Spitfire Aces of the Channel Front 1941-43, Andrew Thomas

Spitfire Aces of the Channel Front 1941-43, Andrew Thomas

Aircraft of the Aces 131

This book covers the most controversial period in the history of Fighter Command, the period of ‘leaning over the Channel’, taking an offensive stance over France in the hope that this would slowly wear down the Luftwaffe, demonstrate an offensive spirit, and later perhaps force the Germans to move fighter units away from the Eastern Front. This is a controversial period because it saw the British suffering from the same problems the Germans had faced in the Battle of Britain – operating on the opposite side of the channel from home, with the majority of pilots shot down lost permanently, either killed or taken POW (some did manage to evade capture and return home, but as a rule they didn’t return to the campaign to avoid any chance of them being captured again and giving away secrets of the escape routes). Things only got worse when the Fw 190 entered service, leaving the Spitfire V rather outclassed and increasing British losses. The campaign also failed in its secondary objective of forcing the Germans to move units from the Eastern Front – only JG 2 and JG 26 spent this entire period on the Channel front, and it was the bombing offensive over Germany that ended up wearing down the Luftwaffe’s fighter forces.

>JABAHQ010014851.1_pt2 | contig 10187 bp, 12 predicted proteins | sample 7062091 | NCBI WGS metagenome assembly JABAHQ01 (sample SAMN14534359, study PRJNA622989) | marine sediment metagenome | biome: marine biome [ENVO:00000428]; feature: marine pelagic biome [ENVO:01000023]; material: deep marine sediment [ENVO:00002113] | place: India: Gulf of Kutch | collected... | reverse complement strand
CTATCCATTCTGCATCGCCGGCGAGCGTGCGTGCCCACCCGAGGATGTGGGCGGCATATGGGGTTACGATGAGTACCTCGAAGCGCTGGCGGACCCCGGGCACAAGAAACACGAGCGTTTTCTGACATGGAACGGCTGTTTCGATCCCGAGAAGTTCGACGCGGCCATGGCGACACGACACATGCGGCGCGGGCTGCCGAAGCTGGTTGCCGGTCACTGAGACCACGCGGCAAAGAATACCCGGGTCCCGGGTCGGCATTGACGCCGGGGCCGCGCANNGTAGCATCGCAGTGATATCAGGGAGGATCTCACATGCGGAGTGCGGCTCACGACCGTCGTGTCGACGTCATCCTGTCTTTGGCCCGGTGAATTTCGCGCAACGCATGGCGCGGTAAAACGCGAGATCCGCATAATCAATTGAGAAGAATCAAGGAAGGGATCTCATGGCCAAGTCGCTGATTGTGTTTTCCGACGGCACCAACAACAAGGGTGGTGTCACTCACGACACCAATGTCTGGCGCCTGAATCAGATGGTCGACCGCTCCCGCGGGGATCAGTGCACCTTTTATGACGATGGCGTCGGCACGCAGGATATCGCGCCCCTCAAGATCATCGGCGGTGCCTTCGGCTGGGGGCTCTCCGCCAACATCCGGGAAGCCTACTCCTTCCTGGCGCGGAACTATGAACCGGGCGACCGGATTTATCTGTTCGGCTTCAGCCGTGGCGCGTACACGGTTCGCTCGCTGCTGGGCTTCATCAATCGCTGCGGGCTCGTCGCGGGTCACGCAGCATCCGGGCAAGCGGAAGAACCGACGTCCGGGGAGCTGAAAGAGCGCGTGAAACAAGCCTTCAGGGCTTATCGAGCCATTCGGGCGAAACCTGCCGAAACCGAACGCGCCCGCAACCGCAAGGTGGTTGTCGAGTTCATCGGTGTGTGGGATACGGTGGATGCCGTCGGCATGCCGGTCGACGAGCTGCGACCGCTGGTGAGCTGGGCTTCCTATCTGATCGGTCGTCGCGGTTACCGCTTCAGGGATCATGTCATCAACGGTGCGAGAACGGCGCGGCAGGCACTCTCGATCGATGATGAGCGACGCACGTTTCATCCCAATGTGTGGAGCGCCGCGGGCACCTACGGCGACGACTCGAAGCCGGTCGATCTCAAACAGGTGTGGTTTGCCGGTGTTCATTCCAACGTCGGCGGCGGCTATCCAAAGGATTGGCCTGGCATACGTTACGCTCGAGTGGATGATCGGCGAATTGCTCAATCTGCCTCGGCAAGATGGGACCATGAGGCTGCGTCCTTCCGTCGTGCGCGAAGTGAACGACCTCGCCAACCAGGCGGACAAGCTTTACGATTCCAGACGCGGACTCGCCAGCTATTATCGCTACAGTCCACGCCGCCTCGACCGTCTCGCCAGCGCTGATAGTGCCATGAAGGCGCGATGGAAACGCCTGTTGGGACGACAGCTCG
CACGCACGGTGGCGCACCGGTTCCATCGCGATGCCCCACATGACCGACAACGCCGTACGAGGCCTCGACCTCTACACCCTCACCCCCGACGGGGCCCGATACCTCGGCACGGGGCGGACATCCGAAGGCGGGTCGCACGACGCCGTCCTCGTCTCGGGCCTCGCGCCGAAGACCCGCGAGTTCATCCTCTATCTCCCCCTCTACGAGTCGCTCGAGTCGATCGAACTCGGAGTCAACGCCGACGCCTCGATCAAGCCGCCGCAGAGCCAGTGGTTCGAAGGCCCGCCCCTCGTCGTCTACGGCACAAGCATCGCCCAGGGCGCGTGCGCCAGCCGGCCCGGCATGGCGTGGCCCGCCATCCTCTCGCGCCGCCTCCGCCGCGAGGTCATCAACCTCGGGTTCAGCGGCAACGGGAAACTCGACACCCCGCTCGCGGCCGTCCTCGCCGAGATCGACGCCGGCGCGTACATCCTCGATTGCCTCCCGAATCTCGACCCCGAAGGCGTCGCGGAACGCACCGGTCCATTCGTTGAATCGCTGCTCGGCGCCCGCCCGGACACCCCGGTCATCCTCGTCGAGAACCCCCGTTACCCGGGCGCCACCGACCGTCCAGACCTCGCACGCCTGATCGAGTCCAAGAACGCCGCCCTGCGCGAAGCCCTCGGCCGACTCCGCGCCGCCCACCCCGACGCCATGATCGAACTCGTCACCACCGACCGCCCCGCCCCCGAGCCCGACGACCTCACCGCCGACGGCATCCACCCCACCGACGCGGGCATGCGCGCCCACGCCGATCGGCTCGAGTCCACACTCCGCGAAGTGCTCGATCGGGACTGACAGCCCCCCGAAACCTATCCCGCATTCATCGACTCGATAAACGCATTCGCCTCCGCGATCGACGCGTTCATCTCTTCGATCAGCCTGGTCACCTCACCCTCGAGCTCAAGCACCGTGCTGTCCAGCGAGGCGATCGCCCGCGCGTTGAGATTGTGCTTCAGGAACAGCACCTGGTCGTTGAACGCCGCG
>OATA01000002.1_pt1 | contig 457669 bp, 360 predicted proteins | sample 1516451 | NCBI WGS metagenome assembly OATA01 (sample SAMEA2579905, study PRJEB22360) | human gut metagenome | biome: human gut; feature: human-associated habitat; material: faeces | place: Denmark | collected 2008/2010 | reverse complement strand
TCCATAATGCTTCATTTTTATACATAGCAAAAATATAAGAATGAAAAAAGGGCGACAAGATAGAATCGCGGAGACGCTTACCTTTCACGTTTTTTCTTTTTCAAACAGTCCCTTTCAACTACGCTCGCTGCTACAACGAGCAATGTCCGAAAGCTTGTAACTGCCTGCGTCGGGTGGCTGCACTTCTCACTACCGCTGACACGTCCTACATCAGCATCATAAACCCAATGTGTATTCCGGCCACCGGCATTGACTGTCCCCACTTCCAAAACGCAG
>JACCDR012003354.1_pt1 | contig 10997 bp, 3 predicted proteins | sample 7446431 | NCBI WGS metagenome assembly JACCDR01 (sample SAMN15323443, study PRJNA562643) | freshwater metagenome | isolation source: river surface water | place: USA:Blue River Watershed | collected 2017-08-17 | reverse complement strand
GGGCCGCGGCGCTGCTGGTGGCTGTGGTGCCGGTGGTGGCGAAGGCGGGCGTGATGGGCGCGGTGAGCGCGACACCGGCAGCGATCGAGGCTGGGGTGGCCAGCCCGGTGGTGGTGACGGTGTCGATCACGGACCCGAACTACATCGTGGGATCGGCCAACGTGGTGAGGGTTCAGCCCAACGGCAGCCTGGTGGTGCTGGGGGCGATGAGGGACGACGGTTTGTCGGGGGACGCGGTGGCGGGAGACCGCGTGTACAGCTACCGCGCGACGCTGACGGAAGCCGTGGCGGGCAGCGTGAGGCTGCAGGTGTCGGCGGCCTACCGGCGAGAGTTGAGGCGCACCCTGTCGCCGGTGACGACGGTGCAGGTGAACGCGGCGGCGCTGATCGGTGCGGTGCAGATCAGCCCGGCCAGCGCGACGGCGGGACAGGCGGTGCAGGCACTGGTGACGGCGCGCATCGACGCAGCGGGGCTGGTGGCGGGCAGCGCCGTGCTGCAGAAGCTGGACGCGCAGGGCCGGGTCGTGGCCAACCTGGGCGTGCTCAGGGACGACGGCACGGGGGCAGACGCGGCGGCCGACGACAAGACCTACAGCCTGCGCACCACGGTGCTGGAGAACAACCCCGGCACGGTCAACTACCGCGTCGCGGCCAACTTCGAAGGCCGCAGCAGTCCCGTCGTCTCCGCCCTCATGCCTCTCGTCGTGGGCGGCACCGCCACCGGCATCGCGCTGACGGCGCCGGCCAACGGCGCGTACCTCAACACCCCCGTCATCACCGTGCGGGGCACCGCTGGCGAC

The majority of the text is taken up with brief descriptions of each day’s fighting, focusing on the exploits of the aces. Some of the fights are covered in more detail, using eyewitness accounts, either from the pilot themselves or by someone else involved in the fight. There is some background material, explaining the reason for the British policy and discussing the arrival of new aircraft on either side. We get a good image of the constant pressure of the campaign, with the almost daily grind of combats, and with them the constant drip feed of losses. These include squadron leaders, wing leaders and many of the aces, and does make one wonder just how useful this campaign actually was.

One minor quibble is that the author often states that a victory is a particular pilot’s last one, without then saying what happened to them. One tends to assume that many of these pilots were probably shot down later, but this isn’t always the case and it would have been nice to know that someone like Jamie Rankin, whose final victory is mentioned in June 1942, went on to command wings and retired as an Air Commodore. The book also finishes rather abruptly, without any conclusion or overview of what has just been described.

This is a well researched, detailed narrative account of the fighting on the Channel Front during this controversial campaign, and gives the reader a good impression of the constant pressure of the campaign and it’s cost to Fighter Command in experienced leaders and pilots

1 - Defence to Offence
2 - Leaning into Europe
3 - Greatest Air Battles
4 - The Endless Offensive
5 - Preparing for Invasion

Author: Andrew Thomas
Edition: Paperback
Pages: 96
Publisher: Osprey
Year: 2016

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